Last week was an eventful one for La Osita.
On Wednesday, the Southeast 122nd Avenue food cart had to open late after thieves made off with their power cable.
Two days later, owners Elizabeth Guerrero and David Doyle made an announcement that didn’t seem related, but sort of was: The cart had purchased the Montavilla neighborhood storefront formerly home to the century-old Taylor Court Grocery, 1135 S.E. 80th Ave., where they plan to open a cheery cafe home to La Osita’s signature breakfast tacos, espresso drinks and healthful smoothies, plus Saturday morning chilaquiles, Mexican pastries and more, and free from some of the usual cart headaches.
“You have to start somewhere,” said Guerrero, who grew up near the Portland-Gresham border not far from the cart. “We never really spoke about it before, but at the end of the day, it was a goal for us to get into a brick-and-mortar. I’m just very grateful.”
When I first visited La Osita in 2018, I thought it was a brick and mortar. At the time, the cart had an Instagram account and a WordPress page, but almost no other Internet presence. Google Maps showed a horseshoe-shaped strip mall without many signs of food or drink.
When I pulled up on my bike, I found a slate gray food cart serving some of the freshest food east of I-205, particularly those great brunch tacos, which Elizabeth and her sister Maria Guerrero made with thick-cut bacon, fried egg and pickled onion on a flour tortilla. Elizabeth took orders and poured green smoothies and cinnamon lattes made from Oaxacan coffee beans imported by Proyecto Diaz in the San Francisco Bay Area. Maria made tacos at the back of the small space. That year, we named La Osita one of the best new food carts of the year.
The next year, Matt’s BBQ Tacos and its Texas-style smoked meat tacos took Portland by storm. But La Osita came first, and has always felt like its own thing. Here’s what we wrote in 2018:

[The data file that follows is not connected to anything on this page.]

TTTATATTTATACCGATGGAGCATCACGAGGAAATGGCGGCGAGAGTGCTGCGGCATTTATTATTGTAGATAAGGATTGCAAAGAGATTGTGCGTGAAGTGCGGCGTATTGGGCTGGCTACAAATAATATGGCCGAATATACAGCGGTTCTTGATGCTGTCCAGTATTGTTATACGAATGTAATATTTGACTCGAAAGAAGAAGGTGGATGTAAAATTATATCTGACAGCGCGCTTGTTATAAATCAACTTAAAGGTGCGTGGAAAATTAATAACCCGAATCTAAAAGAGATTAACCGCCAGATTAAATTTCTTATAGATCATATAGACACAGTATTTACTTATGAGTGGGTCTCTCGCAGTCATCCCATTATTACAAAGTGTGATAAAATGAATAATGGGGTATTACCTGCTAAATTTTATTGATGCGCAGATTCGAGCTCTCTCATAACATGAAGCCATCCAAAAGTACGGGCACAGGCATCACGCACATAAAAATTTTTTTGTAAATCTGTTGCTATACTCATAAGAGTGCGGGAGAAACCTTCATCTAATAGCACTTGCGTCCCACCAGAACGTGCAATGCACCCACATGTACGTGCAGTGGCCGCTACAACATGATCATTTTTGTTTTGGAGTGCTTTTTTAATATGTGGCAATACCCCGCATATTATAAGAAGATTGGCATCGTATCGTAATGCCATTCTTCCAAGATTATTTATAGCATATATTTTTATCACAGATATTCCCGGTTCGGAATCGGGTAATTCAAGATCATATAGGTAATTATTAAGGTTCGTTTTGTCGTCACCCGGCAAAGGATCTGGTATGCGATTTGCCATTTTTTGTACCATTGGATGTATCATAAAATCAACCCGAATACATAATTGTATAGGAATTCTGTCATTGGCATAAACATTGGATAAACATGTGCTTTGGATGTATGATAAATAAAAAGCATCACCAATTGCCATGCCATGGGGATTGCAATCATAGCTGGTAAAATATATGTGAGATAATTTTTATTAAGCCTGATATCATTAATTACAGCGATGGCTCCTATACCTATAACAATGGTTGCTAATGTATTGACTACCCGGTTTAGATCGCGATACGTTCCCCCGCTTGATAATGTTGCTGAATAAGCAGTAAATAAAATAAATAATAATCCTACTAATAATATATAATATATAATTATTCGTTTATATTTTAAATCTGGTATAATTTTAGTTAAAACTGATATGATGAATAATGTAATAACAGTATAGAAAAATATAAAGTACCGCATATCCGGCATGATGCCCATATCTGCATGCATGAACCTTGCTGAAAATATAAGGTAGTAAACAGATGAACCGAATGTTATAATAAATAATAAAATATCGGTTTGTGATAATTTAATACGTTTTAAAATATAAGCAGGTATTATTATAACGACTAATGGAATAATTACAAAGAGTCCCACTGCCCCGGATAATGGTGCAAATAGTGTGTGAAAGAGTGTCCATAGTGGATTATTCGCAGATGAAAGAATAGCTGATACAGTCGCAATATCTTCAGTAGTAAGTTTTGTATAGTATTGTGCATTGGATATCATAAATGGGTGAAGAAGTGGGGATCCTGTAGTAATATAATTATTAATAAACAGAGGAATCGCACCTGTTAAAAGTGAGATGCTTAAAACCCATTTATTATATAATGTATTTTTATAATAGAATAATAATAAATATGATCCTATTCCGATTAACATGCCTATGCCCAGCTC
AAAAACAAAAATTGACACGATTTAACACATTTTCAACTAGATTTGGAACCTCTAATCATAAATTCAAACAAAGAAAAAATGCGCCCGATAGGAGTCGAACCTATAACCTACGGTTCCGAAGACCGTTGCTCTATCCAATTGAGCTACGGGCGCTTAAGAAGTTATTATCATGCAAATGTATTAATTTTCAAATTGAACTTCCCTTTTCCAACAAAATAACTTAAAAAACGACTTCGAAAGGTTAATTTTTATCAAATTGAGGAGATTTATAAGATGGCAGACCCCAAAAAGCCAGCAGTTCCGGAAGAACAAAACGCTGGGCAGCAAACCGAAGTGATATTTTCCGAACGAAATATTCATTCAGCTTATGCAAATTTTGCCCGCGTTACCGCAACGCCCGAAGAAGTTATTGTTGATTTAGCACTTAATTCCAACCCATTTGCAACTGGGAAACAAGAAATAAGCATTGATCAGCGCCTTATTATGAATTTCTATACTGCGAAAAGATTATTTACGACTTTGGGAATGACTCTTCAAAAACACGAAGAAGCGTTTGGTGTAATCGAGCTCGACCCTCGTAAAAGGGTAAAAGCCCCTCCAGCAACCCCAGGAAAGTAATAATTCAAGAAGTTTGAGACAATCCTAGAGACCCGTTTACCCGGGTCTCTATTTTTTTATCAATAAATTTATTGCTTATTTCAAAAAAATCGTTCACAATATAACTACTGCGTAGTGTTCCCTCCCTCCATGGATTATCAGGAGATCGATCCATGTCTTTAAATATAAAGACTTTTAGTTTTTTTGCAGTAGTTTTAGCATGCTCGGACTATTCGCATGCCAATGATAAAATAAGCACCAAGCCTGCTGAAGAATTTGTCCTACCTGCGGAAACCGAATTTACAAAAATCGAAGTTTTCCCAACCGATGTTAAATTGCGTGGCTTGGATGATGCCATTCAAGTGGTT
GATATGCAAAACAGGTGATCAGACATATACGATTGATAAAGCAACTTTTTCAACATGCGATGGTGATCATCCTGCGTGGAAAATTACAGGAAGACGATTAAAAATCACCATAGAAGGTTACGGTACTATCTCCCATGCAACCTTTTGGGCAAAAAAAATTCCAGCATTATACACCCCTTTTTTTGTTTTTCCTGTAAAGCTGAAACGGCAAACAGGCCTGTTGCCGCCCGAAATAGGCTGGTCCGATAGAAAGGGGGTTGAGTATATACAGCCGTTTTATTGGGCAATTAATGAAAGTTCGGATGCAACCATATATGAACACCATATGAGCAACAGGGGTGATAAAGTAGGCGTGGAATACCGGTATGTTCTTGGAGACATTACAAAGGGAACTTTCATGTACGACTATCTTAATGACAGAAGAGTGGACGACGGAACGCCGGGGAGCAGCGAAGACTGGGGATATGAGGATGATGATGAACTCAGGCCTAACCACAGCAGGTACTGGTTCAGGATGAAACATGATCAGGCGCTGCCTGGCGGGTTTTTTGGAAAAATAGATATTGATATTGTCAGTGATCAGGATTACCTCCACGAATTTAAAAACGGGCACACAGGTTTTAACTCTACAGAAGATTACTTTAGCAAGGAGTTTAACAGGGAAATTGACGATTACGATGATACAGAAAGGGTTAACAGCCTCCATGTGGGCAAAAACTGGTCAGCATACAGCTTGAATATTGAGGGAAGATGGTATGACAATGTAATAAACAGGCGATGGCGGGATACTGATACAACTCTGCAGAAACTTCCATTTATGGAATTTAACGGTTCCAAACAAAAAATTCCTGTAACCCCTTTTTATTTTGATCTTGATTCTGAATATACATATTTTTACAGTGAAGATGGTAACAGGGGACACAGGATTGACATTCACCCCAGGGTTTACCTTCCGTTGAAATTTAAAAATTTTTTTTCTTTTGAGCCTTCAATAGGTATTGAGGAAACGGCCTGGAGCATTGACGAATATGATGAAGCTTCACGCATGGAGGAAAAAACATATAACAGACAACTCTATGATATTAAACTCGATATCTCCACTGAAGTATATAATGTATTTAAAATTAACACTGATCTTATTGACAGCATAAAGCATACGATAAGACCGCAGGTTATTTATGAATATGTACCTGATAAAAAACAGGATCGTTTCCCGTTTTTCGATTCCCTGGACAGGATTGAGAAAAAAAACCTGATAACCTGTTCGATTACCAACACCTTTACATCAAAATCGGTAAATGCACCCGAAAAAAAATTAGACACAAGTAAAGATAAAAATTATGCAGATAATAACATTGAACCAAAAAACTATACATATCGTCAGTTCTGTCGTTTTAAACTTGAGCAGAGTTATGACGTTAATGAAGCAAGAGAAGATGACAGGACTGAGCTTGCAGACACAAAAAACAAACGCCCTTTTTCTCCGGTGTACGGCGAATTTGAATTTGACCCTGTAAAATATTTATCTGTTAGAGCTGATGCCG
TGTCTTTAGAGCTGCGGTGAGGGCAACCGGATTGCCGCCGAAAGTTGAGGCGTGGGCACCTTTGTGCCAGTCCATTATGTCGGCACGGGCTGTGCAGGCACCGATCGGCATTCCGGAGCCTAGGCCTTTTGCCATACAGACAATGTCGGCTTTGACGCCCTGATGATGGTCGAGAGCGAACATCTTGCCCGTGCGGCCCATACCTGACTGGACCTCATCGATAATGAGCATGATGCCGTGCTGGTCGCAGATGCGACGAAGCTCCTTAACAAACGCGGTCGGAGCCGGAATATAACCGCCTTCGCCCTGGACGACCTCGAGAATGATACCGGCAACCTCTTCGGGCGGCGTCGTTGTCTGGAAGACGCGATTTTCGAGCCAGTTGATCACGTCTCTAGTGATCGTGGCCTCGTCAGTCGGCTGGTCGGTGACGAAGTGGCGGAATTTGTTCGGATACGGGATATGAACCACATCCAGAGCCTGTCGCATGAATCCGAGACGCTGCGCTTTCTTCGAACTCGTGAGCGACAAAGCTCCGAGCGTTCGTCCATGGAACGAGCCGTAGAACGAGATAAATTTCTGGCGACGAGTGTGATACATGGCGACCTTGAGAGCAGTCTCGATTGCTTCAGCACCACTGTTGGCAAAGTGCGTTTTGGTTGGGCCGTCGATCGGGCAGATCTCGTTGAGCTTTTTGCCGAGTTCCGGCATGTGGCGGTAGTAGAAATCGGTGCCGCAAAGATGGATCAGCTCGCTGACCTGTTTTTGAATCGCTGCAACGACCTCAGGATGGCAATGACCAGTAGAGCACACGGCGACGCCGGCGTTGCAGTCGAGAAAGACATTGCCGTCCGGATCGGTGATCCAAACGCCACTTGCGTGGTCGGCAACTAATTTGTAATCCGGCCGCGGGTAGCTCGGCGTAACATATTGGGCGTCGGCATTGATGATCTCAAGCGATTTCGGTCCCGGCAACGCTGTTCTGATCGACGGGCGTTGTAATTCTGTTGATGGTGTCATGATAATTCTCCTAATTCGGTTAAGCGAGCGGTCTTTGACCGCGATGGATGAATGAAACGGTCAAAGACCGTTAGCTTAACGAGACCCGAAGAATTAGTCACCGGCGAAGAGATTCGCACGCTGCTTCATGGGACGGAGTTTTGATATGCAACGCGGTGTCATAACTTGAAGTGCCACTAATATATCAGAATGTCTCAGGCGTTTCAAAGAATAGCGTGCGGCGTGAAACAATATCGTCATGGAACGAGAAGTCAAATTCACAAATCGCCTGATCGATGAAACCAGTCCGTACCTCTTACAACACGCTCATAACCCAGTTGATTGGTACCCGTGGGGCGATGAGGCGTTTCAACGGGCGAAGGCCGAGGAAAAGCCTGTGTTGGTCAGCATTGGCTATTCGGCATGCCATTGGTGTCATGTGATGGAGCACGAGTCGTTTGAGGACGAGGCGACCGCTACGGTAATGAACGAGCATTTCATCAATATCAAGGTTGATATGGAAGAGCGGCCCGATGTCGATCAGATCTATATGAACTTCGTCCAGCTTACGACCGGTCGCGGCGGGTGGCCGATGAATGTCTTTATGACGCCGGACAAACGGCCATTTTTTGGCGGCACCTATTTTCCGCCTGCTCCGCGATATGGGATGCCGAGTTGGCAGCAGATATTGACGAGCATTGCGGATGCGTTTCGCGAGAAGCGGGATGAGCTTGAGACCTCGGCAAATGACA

“These are hard tacos to classify: not traditionally Mexican, certainly not Tex-Mex. If anything, the bacon, egg and bell pepper combo is the kind of thing you might expect to find at a crunchy breakfast spot like Northeast Alberta Street’s Tin Shed or Bend’s Chow, a place where they hand out warm blankets for folks sitting outside or have special menus for dogs. Could they be the world’s first Portland-style breakfast taco?”
The new La Osita building has its own history. As The Oregonian/OregonLive’s Tom Hallman detailed in a 2018 feature, Portland once boasted more than 800 small neighborhood groceries such as Taylor Court Grocery, independent corner stores where customers could purchase cold drinks, fresh produce and after-school sweets. Built in 1921, the building — which now sports a vibrant white-and-teal paint job — sat on a former streetcar line, serving generations of Montavilla neighborhood residents.
Taylor Court Grocery closed at the start of the pandemic. A year later, Mel Hafsos, who ran the store with partner Errol Carlson for the last quarter century, passed away, according to a family letter published by Montavilla News.
Guerrero and Doyle, who will be joined at the cafe by Maria and a third Guerrero sister, Braulia, hope to honor the building’s legacy by hanging framed photos and documents from the building’s history and, space permitting, offering a small snack shelf and cold drinks near the old “Taylor Ct Grocery” sign. The brick and mortar’s menu will closely resemble the cart’s, plus a few specials, including Saturday morning chilaquiles (sign us up!), conchas and other Mexican pastries and a more permanent lineup of horchata and other aguas frescas.
Even after building a larger cart last year, La Osita was already in need of more prep space. “Elizabeth and her sisters do so much business, they can’t even answer phone calls,” Doyle said. “This was just the perfect fit.” Guerrero and Doyle plan to bring back a few bistro tables and planter boxes outside Tayor Court’s old awnings, and are thinking about converting a space between the 1,190-square-foot store and an attached house into additional outdoor seating.
“We don’t want to change anything beyond freshening it up to turn it into a restaurant,” Doyle said. “For the neighborhood, it’s a store that they’ve known for their entire memory. We’ve had people tell us they’ve lived here for 40 years. A lot of people are keeping their homes in the family and they like the tradition of it.
Optimistically, Guerrero and Doyle hope to open in late summer, though the couple did just get a tough lesson in dealing with delays. La Osita’s SBA loan, which was expected to take 30 days to complete, ended up taking three months, as the couple were asked to resend previously filed documents lost by their lender and jump through other hoops.
Details: Look for La Osita to open by September (fingers crossed) in the former Taylor Court Grocery building, 1135 S.E. 80th Ave., laositapdx.com
La Osita makes Portland’s first truly great breakfast tacos
Portland’s best new food carts of 2018
Taylor Court Grocery is a special place from another era: Tom Hallman